Start in Pa. high school band proved to be golden for director making film debut

Tribune Content Agency

PHILADELPHIA — Back in 2003, filmmaker Nardeep Khurmi was up on stage in Downingtown West High School, playing Ali Hakim, the Persian peddler in his school’s production of Oklahoma!, when he paused for a minute.

The school had picked the show so he could play a part which, he said, was an honor. But it made him question his place in the industry as an aspiring Indian American actor. “It kind of hit me at that moment where I thought, ‘I’m so subservient to what’s available.’”

“And I just was like, ‘No, there are stories I want to tell,’” Khurmi said.

The director-actor’s years in Downingtown influenced his debut film “Land of Gold,” which went on to premiere at the 2022 Tribeca Film Festival and is now streaming on Max.

The film tells the story of an unlikely father-daughter-like relationship between a Punjabi American truck driver Kiran Singh (Khurmi) and a young undocumented Mexican girl Elena (Caroline Valencia), as they journey to Boston and confront generational traumas together. The relationship, as Khurmi illustrates, may remind audiences of Joel and Ellie in HBO’s The Last of Us but it takes place in the every day reality of living as an “other” in America.

“The Last of Us had zombies — we have cultural oppression,” Khurmi joked.

Khurmi’s parents grew up in Punjab, India, and moved to Switzerland in 1985, where he was born. His father’s pharmaceutical job led them across the Atlantic to the U.S., landing in New Jersey in 1990 and then later establishing roots in Downingtown during the blizzard of ‘96.

Growing up in the “white suburbs of Philly” without a South Asian community, Khurmi remembers being one of very few brown kids in the Chester County borough.

As a kid, he decided that if he could make people laugh then they wouldn’t bully him — he would be the “funny guy” who excelled in the arts, not the Indian kid with “weird, smelly” food. And it worked. Khurmi played trombone in the school band where he found a community of lifelong friends. Being a part of band and choir led him to take the first steps into his acting and filmmaking career.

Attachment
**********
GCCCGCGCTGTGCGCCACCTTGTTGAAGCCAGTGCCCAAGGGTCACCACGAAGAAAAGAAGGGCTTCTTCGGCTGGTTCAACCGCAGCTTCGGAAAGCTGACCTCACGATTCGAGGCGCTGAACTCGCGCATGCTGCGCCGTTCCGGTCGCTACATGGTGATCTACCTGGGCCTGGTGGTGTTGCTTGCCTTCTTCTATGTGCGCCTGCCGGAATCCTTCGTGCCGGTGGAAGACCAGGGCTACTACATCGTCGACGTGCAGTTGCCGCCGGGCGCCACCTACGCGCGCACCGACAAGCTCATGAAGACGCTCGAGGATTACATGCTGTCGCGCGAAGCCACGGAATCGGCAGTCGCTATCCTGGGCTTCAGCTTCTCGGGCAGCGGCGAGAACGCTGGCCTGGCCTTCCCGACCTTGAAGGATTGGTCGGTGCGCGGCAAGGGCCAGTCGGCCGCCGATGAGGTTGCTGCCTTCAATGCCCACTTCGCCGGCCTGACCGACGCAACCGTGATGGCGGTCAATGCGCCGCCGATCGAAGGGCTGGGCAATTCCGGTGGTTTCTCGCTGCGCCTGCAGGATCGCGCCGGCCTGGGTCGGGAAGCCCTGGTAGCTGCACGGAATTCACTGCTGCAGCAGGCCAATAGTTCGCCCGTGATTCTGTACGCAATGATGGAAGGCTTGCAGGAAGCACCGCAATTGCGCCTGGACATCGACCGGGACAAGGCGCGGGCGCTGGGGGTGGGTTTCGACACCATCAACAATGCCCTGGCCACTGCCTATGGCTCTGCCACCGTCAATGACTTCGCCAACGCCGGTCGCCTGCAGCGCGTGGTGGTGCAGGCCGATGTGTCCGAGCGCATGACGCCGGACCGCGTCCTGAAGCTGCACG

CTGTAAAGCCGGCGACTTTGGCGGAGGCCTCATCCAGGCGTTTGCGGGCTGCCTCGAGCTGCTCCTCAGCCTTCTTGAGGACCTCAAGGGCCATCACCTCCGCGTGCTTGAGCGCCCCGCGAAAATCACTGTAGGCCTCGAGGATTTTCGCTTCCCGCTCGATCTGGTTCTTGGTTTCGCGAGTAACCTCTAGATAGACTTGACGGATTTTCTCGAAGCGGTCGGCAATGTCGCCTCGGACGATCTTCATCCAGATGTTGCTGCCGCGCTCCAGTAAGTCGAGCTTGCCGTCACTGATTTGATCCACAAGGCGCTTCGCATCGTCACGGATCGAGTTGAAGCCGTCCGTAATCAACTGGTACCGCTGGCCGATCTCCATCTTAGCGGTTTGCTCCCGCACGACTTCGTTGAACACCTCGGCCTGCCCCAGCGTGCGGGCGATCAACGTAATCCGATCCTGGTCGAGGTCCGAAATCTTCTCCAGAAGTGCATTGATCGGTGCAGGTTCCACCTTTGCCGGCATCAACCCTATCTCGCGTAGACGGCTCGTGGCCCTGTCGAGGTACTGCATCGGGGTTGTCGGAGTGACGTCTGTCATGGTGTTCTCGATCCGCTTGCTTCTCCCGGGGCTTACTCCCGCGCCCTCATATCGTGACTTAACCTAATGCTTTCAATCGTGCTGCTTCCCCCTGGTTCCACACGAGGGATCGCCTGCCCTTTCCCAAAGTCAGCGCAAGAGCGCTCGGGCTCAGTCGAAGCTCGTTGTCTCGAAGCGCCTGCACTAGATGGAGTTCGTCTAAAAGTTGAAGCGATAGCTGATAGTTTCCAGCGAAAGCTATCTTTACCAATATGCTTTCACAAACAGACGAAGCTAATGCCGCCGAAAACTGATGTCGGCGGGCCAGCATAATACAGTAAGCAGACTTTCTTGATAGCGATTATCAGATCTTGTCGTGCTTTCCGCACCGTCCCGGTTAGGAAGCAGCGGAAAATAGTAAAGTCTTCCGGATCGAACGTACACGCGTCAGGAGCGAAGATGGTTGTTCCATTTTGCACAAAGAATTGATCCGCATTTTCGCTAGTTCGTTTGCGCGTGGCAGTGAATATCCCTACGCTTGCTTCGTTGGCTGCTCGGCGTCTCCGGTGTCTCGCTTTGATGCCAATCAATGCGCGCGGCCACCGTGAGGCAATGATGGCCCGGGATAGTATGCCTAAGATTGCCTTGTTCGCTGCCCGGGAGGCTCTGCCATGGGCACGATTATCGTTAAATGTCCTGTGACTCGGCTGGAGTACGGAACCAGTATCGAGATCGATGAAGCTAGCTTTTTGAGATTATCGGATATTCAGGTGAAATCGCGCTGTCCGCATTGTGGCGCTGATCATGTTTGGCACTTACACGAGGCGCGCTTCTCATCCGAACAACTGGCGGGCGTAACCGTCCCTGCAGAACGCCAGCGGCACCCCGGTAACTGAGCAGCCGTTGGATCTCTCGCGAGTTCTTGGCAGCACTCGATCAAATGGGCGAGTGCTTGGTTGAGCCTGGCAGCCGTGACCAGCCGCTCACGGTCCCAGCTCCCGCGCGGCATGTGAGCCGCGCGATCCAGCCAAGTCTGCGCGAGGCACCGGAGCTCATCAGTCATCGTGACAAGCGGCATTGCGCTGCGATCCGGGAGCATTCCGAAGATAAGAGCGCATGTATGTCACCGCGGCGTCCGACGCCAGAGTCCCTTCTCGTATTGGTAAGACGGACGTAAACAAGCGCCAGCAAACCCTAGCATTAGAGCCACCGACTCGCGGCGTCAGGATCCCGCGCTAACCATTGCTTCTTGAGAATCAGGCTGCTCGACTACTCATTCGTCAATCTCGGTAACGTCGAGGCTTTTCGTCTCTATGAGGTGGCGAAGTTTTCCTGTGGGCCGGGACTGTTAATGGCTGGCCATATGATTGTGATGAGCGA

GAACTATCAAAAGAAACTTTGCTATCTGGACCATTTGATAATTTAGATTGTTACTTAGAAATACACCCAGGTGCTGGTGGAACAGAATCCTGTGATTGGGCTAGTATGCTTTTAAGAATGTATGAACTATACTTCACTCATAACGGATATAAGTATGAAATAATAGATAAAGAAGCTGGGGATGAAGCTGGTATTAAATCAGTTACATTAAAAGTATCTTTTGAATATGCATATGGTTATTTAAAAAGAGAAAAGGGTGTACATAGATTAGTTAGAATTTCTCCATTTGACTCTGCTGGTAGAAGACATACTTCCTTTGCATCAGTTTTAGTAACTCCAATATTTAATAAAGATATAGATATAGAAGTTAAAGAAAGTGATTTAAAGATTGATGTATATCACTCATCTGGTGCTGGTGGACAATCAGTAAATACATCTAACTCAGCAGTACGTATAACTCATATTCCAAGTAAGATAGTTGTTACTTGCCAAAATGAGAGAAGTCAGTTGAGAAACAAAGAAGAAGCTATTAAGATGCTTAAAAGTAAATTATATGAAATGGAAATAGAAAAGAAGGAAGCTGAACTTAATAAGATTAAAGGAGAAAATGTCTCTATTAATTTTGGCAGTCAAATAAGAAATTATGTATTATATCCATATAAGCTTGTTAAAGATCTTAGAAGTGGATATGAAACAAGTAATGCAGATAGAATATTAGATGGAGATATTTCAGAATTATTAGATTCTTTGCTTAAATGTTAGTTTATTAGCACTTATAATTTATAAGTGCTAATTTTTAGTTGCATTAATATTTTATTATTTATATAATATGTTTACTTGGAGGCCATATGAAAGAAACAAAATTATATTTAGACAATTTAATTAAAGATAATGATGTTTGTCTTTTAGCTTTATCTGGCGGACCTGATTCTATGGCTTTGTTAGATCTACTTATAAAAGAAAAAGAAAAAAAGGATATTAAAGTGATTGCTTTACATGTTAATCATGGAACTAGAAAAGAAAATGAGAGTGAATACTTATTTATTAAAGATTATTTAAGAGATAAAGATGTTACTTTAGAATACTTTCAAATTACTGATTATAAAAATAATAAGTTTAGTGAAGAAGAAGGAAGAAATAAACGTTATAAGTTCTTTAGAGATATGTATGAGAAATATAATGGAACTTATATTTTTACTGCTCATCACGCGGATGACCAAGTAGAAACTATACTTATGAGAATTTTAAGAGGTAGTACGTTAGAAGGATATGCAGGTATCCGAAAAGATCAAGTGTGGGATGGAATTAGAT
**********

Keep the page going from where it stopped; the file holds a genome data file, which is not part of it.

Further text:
It wasn’t until he saw the works of filmmaker M. Night Shyamalan that Khurmi thought “Oh. There is a path… Our journeys kind of parallel each other because we’re brown kids from the woods of Pennsylvania who went to NYU to make films,” he said.

The armor he created for himself as the “class clown” in Downingtown is something Khurmi wanted to explore with Kiran. “You start judging yourself and you start judging this rich culture you come from simply to survive and just live,” he said. “Not being an active member of the Sikh community and hiding himself behind hats and clothes and things like that — he’s (Kiran) built an armor.”

Khurmi has dedicated his work to spotlighting the hyphen in his identity, one of an immigrant “growing up in the boonies” who hid his culture but embraced it through storytelling.

There’s a line in the film where Elena asks Kiran about God, and why would God do bad things. “And Kiran says, ‘You have the choice of how you respond to things,’” said Khurmi. “I think as people of color growing up in America, we often have to make that choice on a daily basis.”

When “Land of Gold” played at the 2022 Philadelphia Film Festival, his high school teachers and classmates came out to support his debut, along with the South Asian community.

“I had to fight my parents to be able to do that and convince them that this was worth it. It’s only I think recently that they were like, ‘OK, we don’t have to worry — it’s on HBO now.’ The next hurdle is to go win an Oscar like Daniel Kwan,” he laughed.

“Land of Gold,” directed by and starring Nardeep Khurmi, is available for streaming on Max.